Ah, if only they were all like you. But, if you must know, I got called out personally by the Mayor. I thought that I’d dodged the old bastard’s invitation to this shopping centre opening. But, they only bloody have to turn it into a crime scene.‘ Oakfield sighed and leant against the passenger window, watching the neon signs crawl past slowly.

Stevens glared at the headlights ahead ‘Do you want me to turn the siren up, Chief? I mean, they should be clearing a path for us. Section seven of the…

Forget it.‘ Oakfield waved his hand. ‘I’m still in two minds about whether this whole thing is an elaborate ploy on the part of the Mayor. But, for future reference, you don’t crank up the siren. Just keep it on low and, eventually, people get too annoyed by it to get in your way. Works every time.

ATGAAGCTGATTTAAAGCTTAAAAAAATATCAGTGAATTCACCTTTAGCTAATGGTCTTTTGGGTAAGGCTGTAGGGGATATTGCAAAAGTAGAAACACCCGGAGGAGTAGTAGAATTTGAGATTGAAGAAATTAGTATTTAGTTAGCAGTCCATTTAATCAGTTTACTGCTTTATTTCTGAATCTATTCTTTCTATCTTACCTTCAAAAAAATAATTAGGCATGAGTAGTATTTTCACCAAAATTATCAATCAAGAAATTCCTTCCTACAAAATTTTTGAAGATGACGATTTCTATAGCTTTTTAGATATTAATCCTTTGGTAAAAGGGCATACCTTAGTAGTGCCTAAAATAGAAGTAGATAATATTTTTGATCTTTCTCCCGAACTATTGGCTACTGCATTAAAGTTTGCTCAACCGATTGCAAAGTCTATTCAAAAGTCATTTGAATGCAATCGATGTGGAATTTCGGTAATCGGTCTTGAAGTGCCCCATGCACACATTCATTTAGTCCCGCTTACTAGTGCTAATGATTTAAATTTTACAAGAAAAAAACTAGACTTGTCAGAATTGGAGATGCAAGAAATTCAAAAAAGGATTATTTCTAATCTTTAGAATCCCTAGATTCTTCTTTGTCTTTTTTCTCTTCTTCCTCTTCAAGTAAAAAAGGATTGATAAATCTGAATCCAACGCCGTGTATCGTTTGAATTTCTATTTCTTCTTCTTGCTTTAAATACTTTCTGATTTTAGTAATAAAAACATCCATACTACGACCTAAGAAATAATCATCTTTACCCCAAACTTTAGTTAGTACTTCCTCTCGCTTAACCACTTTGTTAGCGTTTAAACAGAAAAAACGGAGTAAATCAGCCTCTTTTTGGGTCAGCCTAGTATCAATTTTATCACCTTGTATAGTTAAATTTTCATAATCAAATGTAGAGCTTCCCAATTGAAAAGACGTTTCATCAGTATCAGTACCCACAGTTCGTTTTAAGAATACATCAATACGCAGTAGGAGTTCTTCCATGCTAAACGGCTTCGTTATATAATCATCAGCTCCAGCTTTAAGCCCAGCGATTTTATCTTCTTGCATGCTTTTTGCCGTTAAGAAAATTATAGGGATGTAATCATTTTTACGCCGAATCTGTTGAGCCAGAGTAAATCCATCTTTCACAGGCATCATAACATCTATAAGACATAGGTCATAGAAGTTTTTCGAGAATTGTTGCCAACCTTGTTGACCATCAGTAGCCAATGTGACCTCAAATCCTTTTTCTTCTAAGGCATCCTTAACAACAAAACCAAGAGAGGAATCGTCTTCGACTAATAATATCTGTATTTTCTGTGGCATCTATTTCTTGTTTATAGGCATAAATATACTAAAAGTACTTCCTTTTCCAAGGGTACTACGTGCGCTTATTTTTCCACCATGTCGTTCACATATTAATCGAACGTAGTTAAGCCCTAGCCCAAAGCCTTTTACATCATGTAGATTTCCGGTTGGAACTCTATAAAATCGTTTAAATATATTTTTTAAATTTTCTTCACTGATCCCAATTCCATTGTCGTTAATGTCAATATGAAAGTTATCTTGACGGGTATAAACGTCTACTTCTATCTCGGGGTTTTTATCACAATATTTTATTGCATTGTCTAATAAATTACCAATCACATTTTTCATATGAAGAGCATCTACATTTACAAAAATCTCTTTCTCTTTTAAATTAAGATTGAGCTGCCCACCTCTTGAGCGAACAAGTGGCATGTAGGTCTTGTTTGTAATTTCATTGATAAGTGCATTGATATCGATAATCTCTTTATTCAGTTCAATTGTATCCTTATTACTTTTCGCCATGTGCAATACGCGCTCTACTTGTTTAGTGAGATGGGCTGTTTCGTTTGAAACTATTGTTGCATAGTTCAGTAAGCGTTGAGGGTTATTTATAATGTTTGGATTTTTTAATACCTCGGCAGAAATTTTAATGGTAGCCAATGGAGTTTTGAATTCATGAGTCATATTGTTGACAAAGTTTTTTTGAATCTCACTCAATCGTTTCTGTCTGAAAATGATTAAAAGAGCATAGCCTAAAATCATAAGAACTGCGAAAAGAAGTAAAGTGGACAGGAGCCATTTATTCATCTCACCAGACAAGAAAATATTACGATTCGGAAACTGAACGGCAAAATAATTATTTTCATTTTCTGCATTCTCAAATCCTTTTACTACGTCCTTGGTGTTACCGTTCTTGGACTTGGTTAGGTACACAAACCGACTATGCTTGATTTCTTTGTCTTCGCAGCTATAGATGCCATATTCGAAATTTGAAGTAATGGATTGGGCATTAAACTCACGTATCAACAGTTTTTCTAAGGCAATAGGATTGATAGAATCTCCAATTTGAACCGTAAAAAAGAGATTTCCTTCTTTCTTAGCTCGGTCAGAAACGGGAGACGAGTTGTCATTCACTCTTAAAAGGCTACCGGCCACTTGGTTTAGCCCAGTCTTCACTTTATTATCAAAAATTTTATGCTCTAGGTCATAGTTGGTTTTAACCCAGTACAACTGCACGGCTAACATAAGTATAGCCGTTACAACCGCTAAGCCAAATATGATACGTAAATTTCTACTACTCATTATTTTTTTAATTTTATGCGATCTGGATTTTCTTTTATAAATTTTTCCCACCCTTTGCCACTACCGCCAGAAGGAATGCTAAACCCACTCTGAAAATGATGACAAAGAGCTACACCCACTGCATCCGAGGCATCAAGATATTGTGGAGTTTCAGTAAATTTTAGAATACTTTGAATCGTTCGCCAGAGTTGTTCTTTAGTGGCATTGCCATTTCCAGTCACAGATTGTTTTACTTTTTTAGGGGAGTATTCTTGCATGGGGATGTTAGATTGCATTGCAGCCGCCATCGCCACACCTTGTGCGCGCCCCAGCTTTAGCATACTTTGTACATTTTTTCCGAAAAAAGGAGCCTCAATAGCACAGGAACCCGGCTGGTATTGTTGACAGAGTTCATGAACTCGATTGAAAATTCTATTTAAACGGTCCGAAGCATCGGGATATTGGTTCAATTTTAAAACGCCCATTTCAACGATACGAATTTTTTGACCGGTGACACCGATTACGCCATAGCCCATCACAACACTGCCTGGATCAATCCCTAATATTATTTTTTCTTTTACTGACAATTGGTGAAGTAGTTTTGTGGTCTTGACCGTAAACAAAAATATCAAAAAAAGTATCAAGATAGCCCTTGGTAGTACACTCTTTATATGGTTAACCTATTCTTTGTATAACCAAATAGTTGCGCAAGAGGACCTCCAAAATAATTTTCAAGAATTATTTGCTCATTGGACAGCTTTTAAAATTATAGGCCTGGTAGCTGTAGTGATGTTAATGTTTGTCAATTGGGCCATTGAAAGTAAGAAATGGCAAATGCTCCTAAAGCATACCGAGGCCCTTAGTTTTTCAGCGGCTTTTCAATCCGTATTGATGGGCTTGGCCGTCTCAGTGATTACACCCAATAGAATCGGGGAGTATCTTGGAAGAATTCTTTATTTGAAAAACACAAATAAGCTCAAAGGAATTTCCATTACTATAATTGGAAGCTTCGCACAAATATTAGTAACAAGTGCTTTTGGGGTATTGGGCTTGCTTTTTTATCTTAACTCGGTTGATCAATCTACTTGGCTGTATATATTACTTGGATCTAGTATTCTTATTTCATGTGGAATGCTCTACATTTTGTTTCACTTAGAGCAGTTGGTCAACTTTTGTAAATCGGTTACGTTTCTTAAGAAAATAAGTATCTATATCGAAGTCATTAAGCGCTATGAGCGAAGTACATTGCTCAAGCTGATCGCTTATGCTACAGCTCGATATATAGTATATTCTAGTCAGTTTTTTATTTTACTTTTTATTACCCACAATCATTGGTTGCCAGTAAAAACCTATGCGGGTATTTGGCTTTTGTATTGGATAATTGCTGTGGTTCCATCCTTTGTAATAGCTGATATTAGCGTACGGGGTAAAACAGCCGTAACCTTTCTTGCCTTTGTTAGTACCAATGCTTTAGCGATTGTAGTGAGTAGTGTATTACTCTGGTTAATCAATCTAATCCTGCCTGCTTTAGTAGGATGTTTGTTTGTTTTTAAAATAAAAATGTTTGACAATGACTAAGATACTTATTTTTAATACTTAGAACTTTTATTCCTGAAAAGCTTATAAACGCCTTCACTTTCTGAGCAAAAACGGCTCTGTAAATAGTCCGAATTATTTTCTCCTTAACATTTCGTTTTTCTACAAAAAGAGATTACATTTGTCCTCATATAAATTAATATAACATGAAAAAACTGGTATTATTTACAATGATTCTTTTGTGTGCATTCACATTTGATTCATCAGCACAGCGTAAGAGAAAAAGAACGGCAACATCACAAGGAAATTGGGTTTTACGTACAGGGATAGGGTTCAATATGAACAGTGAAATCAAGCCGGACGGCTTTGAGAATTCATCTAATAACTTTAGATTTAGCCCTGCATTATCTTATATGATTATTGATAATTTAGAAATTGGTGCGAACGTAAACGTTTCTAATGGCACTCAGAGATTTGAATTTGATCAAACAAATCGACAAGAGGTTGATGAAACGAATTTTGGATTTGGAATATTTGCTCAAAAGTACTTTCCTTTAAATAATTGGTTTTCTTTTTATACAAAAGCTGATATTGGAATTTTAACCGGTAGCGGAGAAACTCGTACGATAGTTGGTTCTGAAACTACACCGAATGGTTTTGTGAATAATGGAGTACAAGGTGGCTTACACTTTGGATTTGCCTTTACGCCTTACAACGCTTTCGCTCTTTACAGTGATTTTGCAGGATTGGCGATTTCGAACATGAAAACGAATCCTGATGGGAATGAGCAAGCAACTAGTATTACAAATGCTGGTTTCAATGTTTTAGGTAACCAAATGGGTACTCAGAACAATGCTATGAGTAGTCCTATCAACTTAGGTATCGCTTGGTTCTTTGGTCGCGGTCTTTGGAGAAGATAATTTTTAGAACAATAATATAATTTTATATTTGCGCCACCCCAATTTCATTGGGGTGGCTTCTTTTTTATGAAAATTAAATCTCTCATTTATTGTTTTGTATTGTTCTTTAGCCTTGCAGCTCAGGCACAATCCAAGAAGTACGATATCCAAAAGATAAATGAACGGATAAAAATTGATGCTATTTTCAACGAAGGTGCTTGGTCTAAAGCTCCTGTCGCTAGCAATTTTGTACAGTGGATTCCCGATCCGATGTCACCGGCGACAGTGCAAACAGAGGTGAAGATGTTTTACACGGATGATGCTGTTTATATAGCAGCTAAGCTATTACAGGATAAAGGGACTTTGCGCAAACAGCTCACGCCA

But, what about emergencies sir? I mean, Chief? For all we know, there could be a hostage situation or a…

Oakfield let out a quiet laugh: ‘If it was an emergency, Stevens, they’d have called for the tactical squad or sky division. Not a rookie and an old man. But, again, for future reference – the bumper of a standard police car generally tends to be tougher than the rear of a civilian car. Just give ’em a gentle tap and they tend to get the message. No! Not now!

A loud mechanical clank and the furious bleeping of a horn echoed through the car. Stevens muttered an apology. Oakfield rubbed his forehead and smiled. The police car began to accelerate slowly.

——–